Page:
|Colorado's Joe Dabbert totaled 21 points on 10-of-10 shooting in Game Two to go along with seven rebounds and five blocked shots.|
Garrett Ellwood/Getty Images/NBAE
By Mark Bodenrader, D-League.com
Broomfield, CO, April 24, 2009 - The Colorado 14ers were outrebounded by the Utah Flash, 47-40. They went to the line just 17 times, compared to 40 attempts for Utah. Dominique Coleman made only 3-of-15 shots and missed all five of his three-point shots, Sonny Weems came up empty on all six of his attempts from beyond the arc, Eddie Gill totaled just five points and four assists, and Billy Thomas, the Game One hero, had just two points at the break as Colorado faced a seven-point deficit.
Yet, despite all this, Colorado still managed to win Game Two of the 2009 NBA D-League Finals on their home court with relative ease. The 14ers broke open what was a fierce battle in the second half and won by 19 points with nary a threat from the Flash in the fourth quarter, and thus captured their first NBA D-League championship in convincing fashion.
That’s because Colorado center Joe Dabbert turned in arguably the best game he played all season, despite fouling out. Dabbert didn’t miss a shot all night (10-for-10 from the field, 1-for-1 from the line) and finished with 21 points in 24 minutes of action. He also collected seven rebounds and a season-high five blocks.
“No, I didn’t (know that),” said Dabbert when asked if he realized all of his shots Friday night found the net. “Wow.”
And Weems, despite his struggles from three, still managed to fill it up inside the arc and distribute to his teammates, totaling game-highs of 25 points and seven assists in 28 minutes off the bench. He also did his part on the defensive end, stifling fellow NBA assignees J.R. Giddens (Celtics) and Morris Almond (Jazz) after they had gotten off to hot starts.
“We stuck with it,” said Weems. “We dug down and we played good defense, and that’s what it’s all about: defense first.”
And the always steady Josh Davis came through with another solid performance, compiling 21 points and seven rebounds.
And John Lucas came off the pine to pour in 17 points, 13 of which came during the huge fourth quarter in which they outscored Utah 35-18.
In total, six 14ers scored in double figures with three reaching the 20-point plateau. The team totaled 29 assists, turned the ball over just 11 times and came up with 16 steals.
As gritty as the Flash played Friday night and throughout the series, they found out the hard way that if you fail to put the 14ers away, they’ll find ways to beat you eventually.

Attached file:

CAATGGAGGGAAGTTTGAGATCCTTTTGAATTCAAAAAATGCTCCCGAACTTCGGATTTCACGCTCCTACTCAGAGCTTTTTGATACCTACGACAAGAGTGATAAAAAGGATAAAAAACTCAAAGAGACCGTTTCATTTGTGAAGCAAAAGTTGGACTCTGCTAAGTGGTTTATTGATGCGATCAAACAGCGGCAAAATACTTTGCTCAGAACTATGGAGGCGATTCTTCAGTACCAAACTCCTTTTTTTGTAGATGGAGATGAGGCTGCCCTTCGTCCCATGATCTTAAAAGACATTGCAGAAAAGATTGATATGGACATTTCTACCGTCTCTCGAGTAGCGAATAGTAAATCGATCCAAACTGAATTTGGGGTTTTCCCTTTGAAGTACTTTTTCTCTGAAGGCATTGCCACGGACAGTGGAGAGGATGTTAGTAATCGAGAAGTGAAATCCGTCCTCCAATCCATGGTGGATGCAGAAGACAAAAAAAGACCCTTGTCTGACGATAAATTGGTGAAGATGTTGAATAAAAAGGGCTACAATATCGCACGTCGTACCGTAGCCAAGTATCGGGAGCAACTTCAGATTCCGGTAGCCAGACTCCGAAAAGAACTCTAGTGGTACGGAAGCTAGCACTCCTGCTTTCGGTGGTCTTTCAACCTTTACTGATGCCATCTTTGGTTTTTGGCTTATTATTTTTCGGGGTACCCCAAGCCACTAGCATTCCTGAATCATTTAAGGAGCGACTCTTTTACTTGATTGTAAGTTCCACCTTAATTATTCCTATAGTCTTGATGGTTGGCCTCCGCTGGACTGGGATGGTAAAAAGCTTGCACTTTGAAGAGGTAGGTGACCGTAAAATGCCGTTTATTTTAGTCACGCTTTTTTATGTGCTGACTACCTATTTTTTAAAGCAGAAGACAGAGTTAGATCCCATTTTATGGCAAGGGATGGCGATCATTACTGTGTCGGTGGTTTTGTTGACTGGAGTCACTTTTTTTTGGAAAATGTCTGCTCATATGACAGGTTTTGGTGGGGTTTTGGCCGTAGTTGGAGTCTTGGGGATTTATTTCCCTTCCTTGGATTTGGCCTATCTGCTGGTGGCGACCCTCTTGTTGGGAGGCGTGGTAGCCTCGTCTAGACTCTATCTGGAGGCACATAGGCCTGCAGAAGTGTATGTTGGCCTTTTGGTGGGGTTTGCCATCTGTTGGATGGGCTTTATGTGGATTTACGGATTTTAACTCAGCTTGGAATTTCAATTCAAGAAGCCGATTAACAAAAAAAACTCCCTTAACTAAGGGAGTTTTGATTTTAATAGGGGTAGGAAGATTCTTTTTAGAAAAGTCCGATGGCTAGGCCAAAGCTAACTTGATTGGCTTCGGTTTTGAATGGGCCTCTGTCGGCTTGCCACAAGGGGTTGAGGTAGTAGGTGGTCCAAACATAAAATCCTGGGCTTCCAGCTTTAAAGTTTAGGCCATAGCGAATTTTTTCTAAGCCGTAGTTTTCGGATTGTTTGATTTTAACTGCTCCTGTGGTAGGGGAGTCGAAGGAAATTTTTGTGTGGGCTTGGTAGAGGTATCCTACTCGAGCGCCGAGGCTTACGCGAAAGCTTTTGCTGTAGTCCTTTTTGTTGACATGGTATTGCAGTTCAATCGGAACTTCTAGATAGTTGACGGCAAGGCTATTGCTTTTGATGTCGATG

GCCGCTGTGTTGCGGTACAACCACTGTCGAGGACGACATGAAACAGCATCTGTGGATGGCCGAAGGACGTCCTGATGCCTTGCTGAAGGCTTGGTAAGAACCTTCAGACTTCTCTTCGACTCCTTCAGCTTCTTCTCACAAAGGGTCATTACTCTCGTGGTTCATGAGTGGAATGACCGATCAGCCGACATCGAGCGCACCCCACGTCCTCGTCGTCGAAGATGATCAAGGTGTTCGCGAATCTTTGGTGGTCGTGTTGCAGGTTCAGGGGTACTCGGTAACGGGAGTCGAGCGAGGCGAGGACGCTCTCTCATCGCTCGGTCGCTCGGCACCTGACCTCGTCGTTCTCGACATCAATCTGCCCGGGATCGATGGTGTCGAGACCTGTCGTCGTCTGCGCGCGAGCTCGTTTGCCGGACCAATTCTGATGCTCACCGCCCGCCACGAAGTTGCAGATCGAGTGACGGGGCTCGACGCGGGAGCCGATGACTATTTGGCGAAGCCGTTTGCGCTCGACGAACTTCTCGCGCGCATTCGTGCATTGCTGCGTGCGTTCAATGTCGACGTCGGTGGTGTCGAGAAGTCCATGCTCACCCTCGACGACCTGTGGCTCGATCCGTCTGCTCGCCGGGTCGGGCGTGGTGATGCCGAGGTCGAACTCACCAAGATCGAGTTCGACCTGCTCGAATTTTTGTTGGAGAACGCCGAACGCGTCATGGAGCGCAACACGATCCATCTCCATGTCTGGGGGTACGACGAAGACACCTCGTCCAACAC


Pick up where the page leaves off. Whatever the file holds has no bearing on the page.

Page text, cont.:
“It’s been like that all year,” said Colorado coach Bob MacKinnon. “It’s because we have veteran players and guys that understand that winning is important and that winning gets you to that next level. We preached that all year, and they have done that all year.”
Indeed, Game Two ended up being a microcosm of the 14ers’ 2008-09 season, which is only fitting. All year, Colorado had been regarded as the deepest team in the league, capable of beating its opponents in a multitude of ways: in the perimeter game and in the paint, on the break and in half-court sets, and on the defensive end.
“That’s what we are,” said Davis. “Everybody on this team is an All-Star player. Everybody here can start for anybody and it’s the reason why we win games. There’s no letdown.”
And that was reflected in the fact that Colorado finished the regular season with the league’s best record at 34-16. To give you a sense of just how balanced this team was, of those who played at least 20 games for Colorado, eight averaged double digits in scoring, seven averaged at least four rebounds a game and five racked up at least three assists per contest.
“I think one of the keys tonight is that we are just deeper than them,” said Davis. “They had to play their starters all the way through and we were able to bring our bench in.”
While the numbers and the results may point toward continuity, things were hardly consistent for Colorado in terms of personnel during their championship season.
James Mays, the team’s top draft pick back in November, suffered a season-ending injury in January. Three players (Weems, Sean Williams, Cheikh Samb) were sent to Broomfield by their respective NBA squads, with Weems, assigned by the Nuggets, taking part in three separate stints with the 14ers. Gill, the team’s starting point guard, received a call-up to the Milwaukee Bucks mid-way through the year. And other players came and went as the season progressed.
Somehow MacKinnon, in his first year with the team after taking over for Joe Wolf, made it all work seamlessly and Colorado never experienced a lull. And somehow, MacKinnon didn’t capture Coach of the Year honors. But while such an honor is subjective and up for debate, accolades like best regular season record, best home record and 2009 NBA D-League champions are not.
“Our motto was, ‘Live in the moment,’” said MacKinnon. “This league changes by the day, so you’ve got to live in the moment and that’s what our guys did.”
Simply put, the 14ers had players step up when they needed them to all season long, and that didn’t change Friday night.